We’ll be celebrating our anniversary across the year in a number of ways including counting down our 100 most read stories ever…

So let’s kick off the countdown with numbers 100 and 99…

100. LondonLife – A new crown for King Henry VIII…

99. 10 sites of significance in Jane Austen’s London…1. 10 Henrietta Street, Covent Garden…

PICTURE: Adi Goldstein/Unsplash

This famous cat, belonging to lexicographer Dr Samuel Johnson (1709-84), is memorialised outside his former home in Gough Square.

Johnson was known for his fondness of this particular cat – his biographer James Boswell, reports, for example: “I recollect him one day scrambling up Dr Johnson’s breast, apparently with much satisfaction, while my friend smiling and half-whistling, rubbed down his back, and pulled him by the tail.”

According to Boswell, Johnson told him that while he had had finer cats, Hodge – who is believed to have been a black cat – was a “very fine cat indeed”. Such was the cat’s renown that poet Percival Stockdale wrote an Elegy on The Death of Dr Johnson’s Favourite Cat.

This statue to Hodge was erected in 1966 by then Lord Mayor of London, Sir Roger Cook. The work of Jon Bickley (who apparently modelled Hodge on his own cat Thomas Henry), it depicts Hodge sitting on top of Johnson’s famous (and massive) dictionary and next to some empty oyster shells (the latter a reference to Johnson’s habit of feeding oysters to Hodge – while this wasn’t unusual, Johnson’s going out himself to fetch them himself – lest his servants resent Hodge – was).

The monument, which has Hodge looking towards his former home, features a plaque which has Johnson’s quote about Hodge – “a very fine cat indeed” – as well as his famous quote about the city in which they lived – “Sir, when a man is tired of London, he is tired of life, for there is in London all that life can afford.”

Dr Johnson’s former house and workplace at number 17 Gough Square, where he lived for 11 years, is now a museum.

 

A major exhibition on the legendary city of Troy has opened at the British Museum. Troy: myth and reality showcases works of art inspired by the “tales of war, love and loss” connected to the Trojan cycle of myths and follows in the footsteps of archaeologists and adventurers who have sought to find evidence of the ancient city. Among the almost 300 objects on show are original finds – such as pottery, silver vessels, bronze weapons and stone sculptures – found by Heinrich Schliemann’s work at the site between 1870 and 1890, a Roman sarcophagus lid picturing a wheeled – and armed – wooden horse (on loan from Oxford’s Ashmolean), Filippo Albacini’s (1777–1858) marble sculpture, The Wounded Achilles, and a Roman silver cup from the National Museum of Denmark depicting the meeting of Priam and Achilles as described in Homer’s The Iliad (pictured). Admission charges applies. Runs until 8th March. For more, see www.britishmuseum.org/Troy. PICTURE: Priam and Achilles, Roman silver cup, 1st century AD, National Museum of Denmark Photograph: Roberta Fortuna and Kira Ursem © National Museet Denmark.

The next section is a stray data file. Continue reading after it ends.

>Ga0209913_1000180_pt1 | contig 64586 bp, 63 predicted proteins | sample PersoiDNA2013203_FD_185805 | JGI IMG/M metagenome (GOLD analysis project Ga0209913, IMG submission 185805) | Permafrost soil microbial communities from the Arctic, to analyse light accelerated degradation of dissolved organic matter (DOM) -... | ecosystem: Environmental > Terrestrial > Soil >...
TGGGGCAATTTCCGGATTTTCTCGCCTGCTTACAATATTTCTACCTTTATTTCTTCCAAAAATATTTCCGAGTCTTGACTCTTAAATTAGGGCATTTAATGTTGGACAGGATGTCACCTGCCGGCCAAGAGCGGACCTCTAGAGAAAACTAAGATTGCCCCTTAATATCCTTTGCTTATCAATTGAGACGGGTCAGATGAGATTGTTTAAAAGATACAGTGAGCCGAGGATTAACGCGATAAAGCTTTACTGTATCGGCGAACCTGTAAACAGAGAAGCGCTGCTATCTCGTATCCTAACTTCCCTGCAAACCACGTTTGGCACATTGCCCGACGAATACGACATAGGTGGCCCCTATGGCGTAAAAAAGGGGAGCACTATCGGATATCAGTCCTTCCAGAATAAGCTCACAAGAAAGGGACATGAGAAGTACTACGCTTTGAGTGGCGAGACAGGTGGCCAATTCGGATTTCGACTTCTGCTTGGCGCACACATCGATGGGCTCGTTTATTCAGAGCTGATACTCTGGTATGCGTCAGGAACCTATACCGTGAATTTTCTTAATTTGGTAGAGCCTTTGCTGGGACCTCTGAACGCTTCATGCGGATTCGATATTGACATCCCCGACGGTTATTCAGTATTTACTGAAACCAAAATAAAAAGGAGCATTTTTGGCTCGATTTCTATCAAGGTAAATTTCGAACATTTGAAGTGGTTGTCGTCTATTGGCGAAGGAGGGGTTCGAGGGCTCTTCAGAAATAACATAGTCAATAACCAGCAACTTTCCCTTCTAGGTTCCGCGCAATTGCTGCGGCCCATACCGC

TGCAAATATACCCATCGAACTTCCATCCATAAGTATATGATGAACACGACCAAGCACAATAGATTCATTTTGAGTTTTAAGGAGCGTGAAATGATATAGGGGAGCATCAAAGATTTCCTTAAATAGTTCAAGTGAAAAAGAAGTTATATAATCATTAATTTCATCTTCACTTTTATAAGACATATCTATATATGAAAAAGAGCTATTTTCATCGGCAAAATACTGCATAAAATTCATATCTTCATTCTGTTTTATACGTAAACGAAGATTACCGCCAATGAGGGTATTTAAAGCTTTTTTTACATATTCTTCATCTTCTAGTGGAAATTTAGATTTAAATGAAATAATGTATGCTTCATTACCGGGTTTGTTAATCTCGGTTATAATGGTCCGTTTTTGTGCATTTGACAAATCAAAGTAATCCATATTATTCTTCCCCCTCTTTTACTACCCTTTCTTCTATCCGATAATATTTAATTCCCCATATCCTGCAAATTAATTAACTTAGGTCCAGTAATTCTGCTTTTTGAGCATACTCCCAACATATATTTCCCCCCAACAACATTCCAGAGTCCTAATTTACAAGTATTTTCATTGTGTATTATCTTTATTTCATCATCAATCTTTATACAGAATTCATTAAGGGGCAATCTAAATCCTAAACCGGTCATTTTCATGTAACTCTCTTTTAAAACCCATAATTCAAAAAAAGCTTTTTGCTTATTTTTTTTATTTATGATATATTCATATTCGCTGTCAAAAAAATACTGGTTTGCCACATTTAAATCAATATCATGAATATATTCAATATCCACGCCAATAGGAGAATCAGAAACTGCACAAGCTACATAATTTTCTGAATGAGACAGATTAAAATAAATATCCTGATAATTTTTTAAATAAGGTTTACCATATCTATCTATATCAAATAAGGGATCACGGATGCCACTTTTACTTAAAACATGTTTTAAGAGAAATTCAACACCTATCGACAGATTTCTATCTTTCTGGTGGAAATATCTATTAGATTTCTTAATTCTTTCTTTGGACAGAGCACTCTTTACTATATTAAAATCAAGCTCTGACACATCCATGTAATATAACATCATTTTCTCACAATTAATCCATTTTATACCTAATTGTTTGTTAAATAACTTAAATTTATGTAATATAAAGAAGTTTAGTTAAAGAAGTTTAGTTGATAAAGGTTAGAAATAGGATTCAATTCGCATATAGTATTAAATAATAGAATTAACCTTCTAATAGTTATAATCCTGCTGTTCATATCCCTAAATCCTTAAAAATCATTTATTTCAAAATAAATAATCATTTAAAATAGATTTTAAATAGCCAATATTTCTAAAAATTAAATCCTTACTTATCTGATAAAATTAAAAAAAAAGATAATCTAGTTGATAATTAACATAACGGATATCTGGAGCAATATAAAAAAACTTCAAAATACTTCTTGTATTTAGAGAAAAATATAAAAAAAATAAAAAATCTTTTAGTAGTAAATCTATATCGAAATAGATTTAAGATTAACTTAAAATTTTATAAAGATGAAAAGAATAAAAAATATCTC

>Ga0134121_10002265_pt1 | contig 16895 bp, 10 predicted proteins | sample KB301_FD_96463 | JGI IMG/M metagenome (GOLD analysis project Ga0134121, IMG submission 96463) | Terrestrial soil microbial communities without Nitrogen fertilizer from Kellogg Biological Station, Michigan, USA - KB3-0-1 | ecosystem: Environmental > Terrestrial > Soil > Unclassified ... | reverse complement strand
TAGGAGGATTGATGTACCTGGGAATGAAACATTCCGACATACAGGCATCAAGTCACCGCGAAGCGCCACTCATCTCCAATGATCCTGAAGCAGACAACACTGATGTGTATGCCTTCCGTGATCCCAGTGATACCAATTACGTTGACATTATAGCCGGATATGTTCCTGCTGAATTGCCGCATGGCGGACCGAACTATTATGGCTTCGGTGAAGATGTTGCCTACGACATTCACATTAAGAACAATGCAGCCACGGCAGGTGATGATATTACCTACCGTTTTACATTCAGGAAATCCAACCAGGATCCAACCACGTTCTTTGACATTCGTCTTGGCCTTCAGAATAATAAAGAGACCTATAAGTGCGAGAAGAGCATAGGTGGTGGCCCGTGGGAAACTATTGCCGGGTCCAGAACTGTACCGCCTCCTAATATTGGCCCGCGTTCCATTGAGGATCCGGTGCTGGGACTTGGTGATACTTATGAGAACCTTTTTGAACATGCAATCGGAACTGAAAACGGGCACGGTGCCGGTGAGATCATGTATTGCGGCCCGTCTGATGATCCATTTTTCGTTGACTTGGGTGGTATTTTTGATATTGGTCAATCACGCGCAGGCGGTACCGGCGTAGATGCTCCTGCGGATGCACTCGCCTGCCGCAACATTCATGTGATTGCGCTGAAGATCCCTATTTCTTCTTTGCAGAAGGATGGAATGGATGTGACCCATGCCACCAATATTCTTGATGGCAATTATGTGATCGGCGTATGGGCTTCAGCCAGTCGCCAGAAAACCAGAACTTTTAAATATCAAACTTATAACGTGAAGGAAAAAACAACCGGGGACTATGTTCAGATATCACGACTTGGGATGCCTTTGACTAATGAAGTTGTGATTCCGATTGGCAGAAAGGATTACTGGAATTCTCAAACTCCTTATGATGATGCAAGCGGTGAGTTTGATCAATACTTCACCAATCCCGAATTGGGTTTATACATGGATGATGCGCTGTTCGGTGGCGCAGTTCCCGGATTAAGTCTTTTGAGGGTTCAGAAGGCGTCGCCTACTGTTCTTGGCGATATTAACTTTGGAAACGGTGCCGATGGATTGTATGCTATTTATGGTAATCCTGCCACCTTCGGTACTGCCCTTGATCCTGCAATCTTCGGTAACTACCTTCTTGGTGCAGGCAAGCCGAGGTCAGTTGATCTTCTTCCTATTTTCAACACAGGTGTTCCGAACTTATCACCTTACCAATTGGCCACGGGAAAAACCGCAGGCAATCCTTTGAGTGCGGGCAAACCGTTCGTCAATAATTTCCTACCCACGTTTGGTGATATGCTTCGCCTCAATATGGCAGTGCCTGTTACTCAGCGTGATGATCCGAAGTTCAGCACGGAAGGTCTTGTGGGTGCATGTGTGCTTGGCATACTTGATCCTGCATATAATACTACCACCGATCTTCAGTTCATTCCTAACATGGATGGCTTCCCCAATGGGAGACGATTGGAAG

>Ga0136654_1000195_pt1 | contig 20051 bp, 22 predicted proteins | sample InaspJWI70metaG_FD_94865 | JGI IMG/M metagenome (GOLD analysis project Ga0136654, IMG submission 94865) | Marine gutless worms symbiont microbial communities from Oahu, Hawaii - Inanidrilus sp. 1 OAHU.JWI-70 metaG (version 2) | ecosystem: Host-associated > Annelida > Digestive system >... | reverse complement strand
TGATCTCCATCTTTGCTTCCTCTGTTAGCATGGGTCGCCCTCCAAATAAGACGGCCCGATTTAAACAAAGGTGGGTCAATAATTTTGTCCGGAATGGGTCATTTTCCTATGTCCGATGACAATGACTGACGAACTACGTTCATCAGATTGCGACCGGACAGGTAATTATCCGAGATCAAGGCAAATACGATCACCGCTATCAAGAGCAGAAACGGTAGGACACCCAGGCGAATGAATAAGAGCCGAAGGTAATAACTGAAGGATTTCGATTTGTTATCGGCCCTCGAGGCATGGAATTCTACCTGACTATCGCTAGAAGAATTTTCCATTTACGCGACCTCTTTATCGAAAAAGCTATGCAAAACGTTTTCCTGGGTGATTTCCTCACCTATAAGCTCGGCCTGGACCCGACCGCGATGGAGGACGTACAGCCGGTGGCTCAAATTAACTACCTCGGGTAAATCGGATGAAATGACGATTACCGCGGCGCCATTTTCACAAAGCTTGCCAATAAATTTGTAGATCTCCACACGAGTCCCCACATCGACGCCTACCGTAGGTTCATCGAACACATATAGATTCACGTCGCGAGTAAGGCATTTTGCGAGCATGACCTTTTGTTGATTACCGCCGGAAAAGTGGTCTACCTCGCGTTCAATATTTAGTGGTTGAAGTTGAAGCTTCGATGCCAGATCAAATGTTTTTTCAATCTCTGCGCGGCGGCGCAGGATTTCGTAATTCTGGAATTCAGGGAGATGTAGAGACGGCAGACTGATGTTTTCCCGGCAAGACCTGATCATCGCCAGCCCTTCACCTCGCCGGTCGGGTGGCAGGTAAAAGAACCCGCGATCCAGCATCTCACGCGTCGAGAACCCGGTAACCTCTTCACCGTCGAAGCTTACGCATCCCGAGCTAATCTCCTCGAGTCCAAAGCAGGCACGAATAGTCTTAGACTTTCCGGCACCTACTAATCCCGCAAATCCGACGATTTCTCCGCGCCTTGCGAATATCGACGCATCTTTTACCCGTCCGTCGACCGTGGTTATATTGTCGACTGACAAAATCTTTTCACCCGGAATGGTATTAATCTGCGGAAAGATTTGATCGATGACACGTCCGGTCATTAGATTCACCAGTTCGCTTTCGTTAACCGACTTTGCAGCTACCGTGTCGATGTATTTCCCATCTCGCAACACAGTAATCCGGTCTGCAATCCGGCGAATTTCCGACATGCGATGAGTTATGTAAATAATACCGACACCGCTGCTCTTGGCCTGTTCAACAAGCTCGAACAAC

Queen drummer, Roger Taylor, unveiled a Westminster City Council Green Plaque commemorating the site of Europe’s earliest recording studio in Covent Garden earlier this month. The studio was opened on Maiden Lane, one street north of the Strand, in 1898 by audio pioneer Fred Gaisberg and The Gramophone Company, a precursor to EMI – the same company which opened the world-famous Abbey Road Studios 33 years later. The campaign for the plaque – located on a building now housing a pizza restaurant – was led by music journalist and author James Hall with support from the EMI Archive Trust. For more, see www.westminster.gov.uk/green-plaques.

• On Now: Two Last Nights! Show Business in Georgian Britain. This interactive display throughout the entire Foundling Museum in Bloomsbury features more than 100 objects which highlight the similarities and differences between theatre going in the Georgian era and now. It explores key venues in London and beyond and is divided into four sections focusing on Georgian theatres like Drury Lane and Covent Garden, the Vauxhall Pleasure Gardens, the importance of the Foundling Hospital Chapel as a music venue, and the provincial music festivals held in other major cities in Britain. Runs until 5th January. Free with museum admission. For more, see www.foundlingmuseum.org.uk.